I was so pleased to hear all the results and to see the energy they got out of that exercise in such a short time and most importantly I hope this really helped to open the doors to keep the communication going on from both side of the network. As even we are physically far away from each other, that doesn’t mean anything anymore in this world as we can so easily keep in touch. This challenge also proved that correct.

Check-out

In the end we were checking out and one teampreneur suggested that in our check-out round we should tell a one thing what others can’t do, but what in TA you can. It was so empowering to hear all the things they confidently said aloud, I also checked out: “Others follow the paths which already exist, but teampreneurs know how to create their own paths.”

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Tiimiakatemia, United Kingdom

Can travelling help you to become a better entrepreneur?

I was 15 when I did my first proper trip abroad, we went to Ireland for one week, but even though I didn’t speak any english at that time I was already hooked. Since that I have travelled to 25 different countries, learned to speak english while living in States, worked in 5 different countries and that way learned a lot about communicating with people from different backgrounds and even with people who I don’t share a common language.

So what else can you learn from travelling?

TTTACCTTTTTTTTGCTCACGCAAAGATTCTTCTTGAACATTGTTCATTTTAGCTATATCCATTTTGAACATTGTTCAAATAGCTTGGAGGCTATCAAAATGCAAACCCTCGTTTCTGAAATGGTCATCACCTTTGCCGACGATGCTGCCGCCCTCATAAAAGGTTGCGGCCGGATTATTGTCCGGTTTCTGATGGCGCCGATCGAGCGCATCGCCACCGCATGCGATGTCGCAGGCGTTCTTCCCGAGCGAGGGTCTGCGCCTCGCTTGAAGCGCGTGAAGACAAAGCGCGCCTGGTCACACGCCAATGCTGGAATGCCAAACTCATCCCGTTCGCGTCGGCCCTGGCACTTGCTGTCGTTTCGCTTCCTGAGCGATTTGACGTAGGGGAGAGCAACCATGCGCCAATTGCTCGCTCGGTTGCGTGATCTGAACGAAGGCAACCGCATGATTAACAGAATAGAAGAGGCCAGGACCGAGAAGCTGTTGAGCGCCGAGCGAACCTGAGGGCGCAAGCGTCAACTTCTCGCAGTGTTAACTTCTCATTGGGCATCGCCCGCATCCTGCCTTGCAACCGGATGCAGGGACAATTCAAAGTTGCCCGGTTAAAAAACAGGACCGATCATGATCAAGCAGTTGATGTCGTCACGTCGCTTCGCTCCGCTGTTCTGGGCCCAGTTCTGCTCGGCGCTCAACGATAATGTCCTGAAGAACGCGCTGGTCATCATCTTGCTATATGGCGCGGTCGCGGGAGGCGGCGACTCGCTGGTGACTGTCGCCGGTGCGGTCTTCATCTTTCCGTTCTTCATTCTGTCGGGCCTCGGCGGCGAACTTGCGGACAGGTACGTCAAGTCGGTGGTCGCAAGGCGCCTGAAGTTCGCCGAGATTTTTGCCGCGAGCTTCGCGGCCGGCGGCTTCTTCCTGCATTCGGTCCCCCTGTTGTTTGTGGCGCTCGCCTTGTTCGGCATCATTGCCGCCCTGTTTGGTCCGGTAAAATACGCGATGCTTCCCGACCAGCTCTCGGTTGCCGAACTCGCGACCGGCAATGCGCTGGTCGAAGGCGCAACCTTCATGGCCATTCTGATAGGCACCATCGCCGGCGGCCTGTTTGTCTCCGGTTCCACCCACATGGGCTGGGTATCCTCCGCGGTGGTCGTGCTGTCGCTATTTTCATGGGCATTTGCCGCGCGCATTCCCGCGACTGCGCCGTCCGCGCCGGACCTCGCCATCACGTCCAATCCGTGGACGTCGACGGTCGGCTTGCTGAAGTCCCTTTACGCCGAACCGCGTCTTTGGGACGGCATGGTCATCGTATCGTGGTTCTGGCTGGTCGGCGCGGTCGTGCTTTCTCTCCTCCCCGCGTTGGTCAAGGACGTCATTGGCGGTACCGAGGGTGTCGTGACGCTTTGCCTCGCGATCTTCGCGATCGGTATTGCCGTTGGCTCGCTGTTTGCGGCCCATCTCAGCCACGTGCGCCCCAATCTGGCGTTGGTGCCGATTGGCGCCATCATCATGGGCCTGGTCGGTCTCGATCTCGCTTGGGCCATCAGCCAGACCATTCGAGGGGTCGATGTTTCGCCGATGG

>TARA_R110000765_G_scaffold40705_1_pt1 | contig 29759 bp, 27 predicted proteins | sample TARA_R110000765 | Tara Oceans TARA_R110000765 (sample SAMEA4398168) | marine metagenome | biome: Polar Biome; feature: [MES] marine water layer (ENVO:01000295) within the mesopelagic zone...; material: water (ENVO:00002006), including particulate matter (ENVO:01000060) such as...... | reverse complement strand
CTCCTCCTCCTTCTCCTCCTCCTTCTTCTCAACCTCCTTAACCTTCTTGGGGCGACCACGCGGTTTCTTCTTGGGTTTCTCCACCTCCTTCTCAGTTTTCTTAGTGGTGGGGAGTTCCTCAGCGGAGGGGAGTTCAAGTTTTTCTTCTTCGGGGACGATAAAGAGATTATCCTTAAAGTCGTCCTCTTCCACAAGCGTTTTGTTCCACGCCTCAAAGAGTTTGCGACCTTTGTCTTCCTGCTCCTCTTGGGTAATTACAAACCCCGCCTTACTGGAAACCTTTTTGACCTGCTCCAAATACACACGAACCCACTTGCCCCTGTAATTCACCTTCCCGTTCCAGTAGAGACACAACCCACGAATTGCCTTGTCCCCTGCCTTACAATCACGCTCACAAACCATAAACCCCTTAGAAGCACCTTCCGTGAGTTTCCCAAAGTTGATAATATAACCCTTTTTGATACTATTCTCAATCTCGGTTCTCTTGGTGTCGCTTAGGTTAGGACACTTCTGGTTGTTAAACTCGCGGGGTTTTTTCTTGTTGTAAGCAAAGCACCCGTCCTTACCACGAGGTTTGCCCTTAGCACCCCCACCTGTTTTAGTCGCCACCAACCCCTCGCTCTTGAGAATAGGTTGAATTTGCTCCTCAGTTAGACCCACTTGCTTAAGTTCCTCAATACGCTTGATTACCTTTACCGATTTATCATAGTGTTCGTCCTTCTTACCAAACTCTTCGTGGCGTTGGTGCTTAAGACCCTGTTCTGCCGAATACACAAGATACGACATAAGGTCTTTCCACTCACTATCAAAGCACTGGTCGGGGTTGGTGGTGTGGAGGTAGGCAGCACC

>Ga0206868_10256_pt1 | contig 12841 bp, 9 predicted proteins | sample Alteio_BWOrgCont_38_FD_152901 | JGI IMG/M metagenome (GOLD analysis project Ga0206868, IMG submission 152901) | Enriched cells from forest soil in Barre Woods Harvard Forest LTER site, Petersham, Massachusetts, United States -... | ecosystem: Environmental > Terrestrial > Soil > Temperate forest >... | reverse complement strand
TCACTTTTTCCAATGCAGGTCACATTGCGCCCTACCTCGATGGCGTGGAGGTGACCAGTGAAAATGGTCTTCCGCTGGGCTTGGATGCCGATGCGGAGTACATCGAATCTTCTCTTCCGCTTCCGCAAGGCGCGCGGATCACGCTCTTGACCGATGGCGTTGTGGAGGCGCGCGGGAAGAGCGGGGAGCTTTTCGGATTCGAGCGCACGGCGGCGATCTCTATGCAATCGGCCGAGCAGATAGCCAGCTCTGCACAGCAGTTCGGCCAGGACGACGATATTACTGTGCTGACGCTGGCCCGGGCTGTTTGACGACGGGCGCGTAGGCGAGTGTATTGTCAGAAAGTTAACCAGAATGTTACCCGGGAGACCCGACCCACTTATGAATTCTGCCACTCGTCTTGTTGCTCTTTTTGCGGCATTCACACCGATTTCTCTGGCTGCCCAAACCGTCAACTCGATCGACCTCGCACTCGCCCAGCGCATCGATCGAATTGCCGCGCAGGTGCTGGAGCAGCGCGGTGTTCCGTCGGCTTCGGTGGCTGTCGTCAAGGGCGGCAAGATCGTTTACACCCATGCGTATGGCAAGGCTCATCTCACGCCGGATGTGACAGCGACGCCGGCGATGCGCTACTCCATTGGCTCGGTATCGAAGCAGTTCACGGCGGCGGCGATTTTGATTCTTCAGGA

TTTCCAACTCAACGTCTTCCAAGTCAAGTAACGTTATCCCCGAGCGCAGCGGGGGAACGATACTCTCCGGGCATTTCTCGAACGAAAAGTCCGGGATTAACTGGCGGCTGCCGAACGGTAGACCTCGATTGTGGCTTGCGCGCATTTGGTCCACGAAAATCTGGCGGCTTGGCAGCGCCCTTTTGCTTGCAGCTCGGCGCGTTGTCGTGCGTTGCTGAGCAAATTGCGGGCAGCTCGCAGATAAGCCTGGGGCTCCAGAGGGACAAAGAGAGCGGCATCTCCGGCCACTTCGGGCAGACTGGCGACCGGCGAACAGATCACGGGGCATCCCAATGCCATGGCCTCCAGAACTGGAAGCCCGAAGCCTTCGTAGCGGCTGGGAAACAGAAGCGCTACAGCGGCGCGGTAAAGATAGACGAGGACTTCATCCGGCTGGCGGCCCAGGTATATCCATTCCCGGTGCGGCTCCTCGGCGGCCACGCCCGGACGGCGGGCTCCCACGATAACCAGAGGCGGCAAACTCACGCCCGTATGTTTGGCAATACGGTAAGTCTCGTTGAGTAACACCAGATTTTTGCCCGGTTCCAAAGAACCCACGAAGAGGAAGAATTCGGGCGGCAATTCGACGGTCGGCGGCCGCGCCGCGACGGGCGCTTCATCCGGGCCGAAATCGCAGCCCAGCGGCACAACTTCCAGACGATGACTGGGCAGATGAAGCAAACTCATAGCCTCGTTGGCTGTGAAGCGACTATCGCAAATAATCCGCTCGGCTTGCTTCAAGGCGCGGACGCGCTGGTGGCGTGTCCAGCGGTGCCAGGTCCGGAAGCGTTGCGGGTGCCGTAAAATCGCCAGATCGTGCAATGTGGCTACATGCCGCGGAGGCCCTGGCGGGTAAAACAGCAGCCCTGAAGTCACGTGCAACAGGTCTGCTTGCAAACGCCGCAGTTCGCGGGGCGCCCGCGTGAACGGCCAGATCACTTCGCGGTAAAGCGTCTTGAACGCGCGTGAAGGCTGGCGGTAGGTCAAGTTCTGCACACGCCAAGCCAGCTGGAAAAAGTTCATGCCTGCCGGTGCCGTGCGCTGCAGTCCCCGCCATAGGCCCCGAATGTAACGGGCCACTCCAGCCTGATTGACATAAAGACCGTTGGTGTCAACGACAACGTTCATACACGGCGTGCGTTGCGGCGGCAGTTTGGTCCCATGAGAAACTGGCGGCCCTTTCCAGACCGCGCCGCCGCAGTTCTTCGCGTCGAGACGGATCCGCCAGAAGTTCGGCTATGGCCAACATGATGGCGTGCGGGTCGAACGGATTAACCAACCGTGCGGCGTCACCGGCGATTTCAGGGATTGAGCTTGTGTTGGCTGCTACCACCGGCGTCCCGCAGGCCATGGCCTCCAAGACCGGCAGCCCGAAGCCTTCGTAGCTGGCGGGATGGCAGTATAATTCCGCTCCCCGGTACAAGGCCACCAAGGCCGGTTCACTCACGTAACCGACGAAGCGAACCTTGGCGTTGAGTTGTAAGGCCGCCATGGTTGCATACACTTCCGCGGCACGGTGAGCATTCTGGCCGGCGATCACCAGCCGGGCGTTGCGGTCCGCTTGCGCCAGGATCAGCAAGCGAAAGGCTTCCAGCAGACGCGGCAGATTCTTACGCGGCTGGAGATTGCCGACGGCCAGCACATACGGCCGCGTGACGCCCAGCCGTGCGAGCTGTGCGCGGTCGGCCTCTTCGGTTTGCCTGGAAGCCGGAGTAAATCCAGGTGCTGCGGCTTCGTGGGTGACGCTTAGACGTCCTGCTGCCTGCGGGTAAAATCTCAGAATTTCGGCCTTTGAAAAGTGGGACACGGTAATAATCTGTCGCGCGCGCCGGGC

When travelling everything doesn’t always go like planned, flights might be delayed, bags get lost and suddenly you have to adapt the new situation and find ways to continue your journey. It will really develop your ability to adapt, which is also a key skill when working as an entrepreneur. To try to prevent these situations you will learn a lot about time management, as you don’t wanna miss your flight or in short time you are able to plan how to see all the best sites from the city.

It will also raise your cultural awareness, nowadays world is so international anyways, so even small start-ups are expected to interact with foreign cultures. When travelling you will learn about other cultures and differences we have with each other and that is really powerful competence to have when you are an entrepreneur. You will also meet a lot new people and build relationships with people around the world, which can be handy when starting a business, but it also helps you to strengthen your networking skills as you probably have been in situations where you had to interact with people you otherwise wouldn’t.

That is why travelling is one of Tiimiakatemia // Team Academies core values. Sometimes you just have to go far to see near and by travelling we will also learn more and faster. (see the whole global network map from here)